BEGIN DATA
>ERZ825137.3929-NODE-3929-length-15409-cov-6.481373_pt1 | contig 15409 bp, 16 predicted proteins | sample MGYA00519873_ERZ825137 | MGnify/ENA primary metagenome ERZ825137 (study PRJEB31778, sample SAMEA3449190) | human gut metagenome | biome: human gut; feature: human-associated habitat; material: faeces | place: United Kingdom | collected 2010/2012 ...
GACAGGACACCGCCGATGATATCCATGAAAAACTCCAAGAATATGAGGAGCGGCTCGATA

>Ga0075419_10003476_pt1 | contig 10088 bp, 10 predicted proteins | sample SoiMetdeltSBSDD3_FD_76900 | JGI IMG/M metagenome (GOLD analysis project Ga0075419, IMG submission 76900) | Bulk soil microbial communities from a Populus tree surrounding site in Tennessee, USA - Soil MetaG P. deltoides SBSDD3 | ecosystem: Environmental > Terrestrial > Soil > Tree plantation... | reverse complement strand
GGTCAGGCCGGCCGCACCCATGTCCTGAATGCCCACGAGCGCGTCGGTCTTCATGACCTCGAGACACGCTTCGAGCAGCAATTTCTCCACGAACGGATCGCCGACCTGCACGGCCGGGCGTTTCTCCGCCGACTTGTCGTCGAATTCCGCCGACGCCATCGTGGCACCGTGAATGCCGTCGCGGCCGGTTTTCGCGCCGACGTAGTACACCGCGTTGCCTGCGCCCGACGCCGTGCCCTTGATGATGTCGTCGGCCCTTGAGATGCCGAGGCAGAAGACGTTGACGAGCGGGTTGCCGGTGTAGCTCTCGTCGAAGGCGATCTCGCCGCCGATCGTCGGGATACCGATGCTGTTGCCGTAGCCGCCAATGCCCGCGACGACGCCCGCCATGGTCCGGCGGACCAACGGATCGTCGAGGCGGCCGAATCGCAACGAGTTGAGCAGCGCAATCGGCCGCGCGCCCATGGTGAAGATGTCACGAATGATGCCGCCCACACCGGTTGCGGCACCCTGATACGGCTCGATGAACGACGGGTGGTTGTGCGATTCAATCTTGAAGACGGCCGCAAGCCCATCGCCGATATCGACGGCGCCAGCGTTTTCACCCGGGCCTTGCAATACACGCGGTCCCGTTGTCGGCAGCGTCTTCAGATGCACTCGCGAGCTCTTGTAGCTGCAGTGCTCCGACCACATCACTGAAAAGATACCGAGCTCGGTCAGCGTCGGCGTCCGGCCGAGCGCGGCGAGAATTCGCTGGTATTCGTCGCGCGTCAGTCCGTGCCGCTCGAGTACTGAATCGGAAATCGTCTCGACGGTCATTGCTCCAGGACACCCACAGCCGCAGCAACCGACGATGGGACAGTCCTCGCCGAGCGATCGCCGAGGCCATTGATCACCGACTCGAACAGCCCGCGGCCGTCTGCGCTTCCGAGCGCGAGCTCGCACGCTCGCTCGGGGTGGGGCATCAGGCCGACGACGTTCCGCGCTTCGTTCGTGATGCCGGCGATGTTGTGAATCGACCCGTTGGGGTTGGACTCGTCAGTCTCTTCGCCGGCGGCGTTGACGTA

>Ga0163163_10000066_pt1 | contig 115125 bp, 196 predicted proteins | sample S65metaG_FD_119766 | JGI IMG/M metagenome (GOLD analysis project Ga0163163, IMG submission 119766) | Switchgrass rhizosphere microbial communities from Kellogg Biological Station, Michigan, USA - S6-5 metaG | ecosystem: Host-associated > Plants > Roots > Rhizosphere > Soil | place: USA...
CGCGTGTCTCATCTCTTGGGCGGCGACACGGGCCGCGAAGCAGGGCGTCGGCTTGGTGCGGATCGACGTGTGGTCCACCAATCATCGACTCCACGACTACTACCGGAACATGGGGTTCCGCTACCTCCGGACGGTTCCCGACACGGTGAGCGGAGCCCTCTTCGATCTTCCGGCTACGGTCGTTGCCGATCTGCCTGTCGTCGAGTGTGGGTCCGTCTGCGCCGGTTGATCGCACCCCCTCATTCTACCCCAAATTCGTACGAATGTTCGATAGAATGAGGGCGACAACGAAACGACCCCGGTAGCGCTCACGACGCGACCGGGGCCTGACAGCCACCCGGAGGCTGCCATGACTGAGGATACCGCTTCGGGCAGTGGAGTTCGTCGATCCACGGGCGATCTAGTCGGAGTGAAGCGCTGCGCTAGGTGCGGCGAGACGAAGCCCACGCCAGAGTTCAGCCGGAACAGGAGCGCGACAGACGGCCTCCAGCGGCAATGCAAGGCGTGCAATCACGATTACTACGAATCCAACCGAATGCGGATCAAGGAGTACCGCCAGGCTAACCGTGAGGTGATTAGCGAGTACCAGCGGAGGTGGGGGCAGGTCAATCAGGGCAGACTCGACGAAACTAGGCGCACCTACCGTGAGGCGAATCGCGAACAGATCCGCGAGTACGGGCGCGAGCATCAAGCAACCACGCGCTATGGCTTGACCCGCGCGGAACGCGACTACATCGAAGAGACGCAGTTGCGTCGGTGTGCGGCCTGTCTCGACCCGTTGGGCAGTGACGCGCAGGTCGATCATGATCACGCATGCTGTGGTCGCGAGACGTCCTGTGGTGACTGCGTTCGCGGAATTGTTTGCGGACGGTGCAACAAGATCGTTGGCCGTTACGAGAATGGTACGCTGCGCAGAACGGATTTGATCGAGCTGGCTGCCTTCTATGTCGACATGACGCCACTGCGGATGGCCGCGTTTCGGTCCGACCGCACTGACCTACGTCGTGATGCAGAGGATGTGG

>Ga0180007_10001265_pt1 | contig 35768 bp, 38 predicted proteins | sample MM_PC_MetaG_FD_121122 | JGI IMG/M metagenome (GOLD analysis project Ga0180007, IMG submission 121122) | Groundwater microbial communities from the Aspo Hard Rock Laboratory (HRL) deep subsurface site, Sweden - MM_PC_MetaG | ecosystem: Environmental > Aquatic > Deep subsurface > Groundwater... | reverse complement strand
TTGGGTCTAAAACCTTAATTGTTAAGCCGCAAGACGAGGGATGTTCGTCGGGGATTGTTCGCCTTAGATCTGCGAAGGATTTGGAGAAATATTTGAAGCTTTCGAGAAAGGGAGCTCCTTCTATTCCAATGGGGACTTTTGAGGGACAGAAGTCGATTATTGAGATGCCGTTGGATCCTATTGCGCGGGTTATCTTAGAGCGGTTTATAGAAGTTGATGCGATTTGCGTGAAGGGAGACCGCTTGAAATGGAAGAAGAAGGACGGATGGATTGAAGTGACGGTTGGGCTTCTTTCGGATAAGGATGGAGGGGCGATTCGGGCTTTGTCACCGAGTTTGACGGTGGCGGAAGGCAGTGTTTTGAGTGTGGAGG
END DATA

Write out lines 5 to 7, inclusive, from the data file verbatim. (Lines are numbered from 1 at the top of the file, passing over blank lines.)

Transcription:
>Ga0163163_10000066_pt1 | contig 115125 bp, 196 predicted proteins | sample S65metaG_FD_119766 | JGI IMG/M metagenome (GOLD analysis project Ga0163163, IMG submission 119766) | Switchgrass rhizosphere microbial communities from Kellogg Biological Station, Michigan, USA - S6-5 metaG | ecosystem: Host-associated > Plants > Roots > Rhizosphere > Soil | place: USA...
CGCGTGTCTCATCTCTTGGGCGGCGACACGGGCCGCGAAGCAGGGCGTCGGCTTGGTGCGGATCGACGTGTGGTCCACCAATCATCGACTCCACGACTACTACCGGAACATGGGGTTCCGCTACCTCCGGACGGTTCCCGACACGGTGAGCGGAGCCCTCTTCGATCTTCCGGCTACGGTCGTTGCCGATCTGCCTGTCGTCGAGTGTGGGTCCGTCTGCGCCGGTTGATCGCACCCCCTCATTCTACCCCAAATTCGTACGAATGTTCGATAGAATGAGGGCGACAACGAAACGACCCCGGTAGCGCTCACGACGCGACCGGGGCCTGACAGCCACCCGGAGGCTGCCATGACTGAGGATACCGCTTCGGGCAGTGGAGTTCGTCGATCCACGGGCGATCTAGTCGGAGTGAAGCGCTGCGCTAGGTGCGGCGAGACGAAGCCCACGCCAGAGTTCAGCCGGAACAGGAGCGCGACAGACGGCCTCCAGCGGCAATGCAAGGCGTGCAATCACGATTACTACGAATCCAACCGAATGCGGATCAAGGAGTACCGCCAGGCTAACCGTGAGGTGATTAGCGAGTACCAGCGGAGGTGGGGGCAGGTCAATCAGGGCAGACTCGACGAAACTAGGCGCACCTACCGTGAGGCGAATCGCGAACAGATCCGCGAGTACGGGCGCGAGCATCAAGCAACCACGCGCTATGGCTTGACCCGCGCGGAACGCGACTACATCGAAGAGACGCAGTTGCGTCGGTGTGCGGCCTGTCTCGACCCGTTGGGCAGTGACGCGCAGGTCGATCATGATCACGCATGCTGTGGTCGCGAGACGTCCTGTGGTGACTGCGTTCGCGGAATTGTTTGCGGACGGTGCAACAAGATCGTTGGCCGTTACGAGAATGGTACGCTGCGCAGAACGGATTTGATCGAGCTGGCTGCCTTCTATGTCGACATGACGCCACTGCGGATGGCCGCGTTTCGGTCCGACCGCACTGACCTACGTCGTGATGCAGAGGATGTGG

>Ga0180007_10001265_pt1 | contig 35768 bp, 38 predicted proteins | sample MM_PC_MetaG_FD_121122 | JGI IMG/M metagenome (GOLD analysis project Ga0180007, IMG submission 121122) | Groundwater microbial communities from the Aspo Hard Rock Laboratory (HRL) deep subsurface site, Sweden - MM_PC_MetaG | ecosystem: Environmental > Aquatic > Deep subsurface > Groundwater... | reverse complement strand